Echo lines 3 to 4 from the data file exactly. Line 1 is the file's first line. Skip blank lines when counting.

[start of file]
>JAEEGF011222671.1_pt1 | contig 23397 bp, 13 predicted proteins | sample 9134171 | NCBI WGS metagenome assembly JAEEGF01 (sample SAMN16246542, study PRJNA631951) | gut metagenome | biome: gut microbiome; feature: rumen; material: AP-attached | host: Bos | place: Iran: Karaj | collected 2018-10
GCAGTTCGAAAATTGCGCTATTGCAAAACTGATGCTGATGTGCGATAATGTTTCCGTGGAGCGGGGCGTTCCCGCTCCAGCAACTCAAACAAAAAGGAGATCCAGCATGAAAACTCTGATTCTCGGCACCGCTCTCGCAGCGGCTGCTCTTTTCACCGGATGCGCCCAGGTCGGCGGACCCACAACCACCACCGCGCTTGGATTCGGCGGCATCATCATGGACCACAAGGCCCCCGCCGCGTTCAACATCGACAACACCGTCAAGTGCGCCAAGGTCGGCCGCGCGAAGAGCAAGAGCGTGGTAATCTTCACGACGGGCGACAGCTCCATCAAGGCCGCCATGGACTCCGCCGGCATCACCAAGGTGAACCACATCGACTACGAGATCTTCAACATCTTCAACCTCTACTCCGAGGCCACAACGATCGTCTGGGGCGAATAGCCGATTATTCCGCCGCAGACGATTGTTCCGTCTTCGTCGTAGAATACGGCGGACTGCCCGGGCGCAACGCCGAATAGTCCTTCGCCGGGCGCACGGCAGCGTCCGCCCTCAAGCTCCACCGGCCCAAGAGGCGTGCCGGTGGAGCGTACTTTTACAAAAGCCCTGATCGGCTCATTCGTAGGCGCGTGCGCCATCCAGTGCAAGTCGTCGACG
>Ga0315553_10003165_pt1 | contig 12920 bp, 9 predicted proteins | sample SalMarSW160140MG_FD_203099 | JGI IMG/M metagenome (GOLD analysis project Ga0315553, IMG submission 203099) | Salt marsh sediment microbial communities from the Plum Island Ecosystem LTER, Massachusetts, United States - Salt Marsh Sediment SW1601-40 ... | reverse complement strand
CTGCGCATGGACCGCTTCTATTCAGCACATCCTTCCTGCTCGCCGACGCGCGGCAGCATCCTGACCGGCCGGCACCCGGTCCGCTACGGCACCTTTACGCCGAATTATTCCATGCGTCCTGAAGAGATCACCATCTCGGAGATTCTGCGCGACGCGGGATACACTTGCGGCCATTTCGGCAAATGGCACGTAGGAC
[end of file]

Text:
>Ga0315553_10003165_pt1 | contig 12920 bp, 9 predicted proteins | sample SalMarSW160140MG_FD_203099 | JGI IMG/M metagenome (GOLD analysis project Ga0315553, IMG submission 203099) | Salt marsh sediment microbial communities from the Plum Island Ecosystem LTER, Massachusetts, United States - Salt Marsh Sediment SW1601-40 ... | reverse complement strand
CTGCGCATGGACCGCTTCTATTCAGCACATCCTTCCTGCTCGCCGACGCGCGGCAGCATCCTGACCGGCCGGCACCCGGTCCGCTACGGCACCTTTACGCCGAATTATTCCATGCGTCCTGAAGAGATCACCATCTCGGAGATTCTGCGCGACGCGGGATACACTTGCGGCCATTTCGGCAAATGGCACGTAGGAC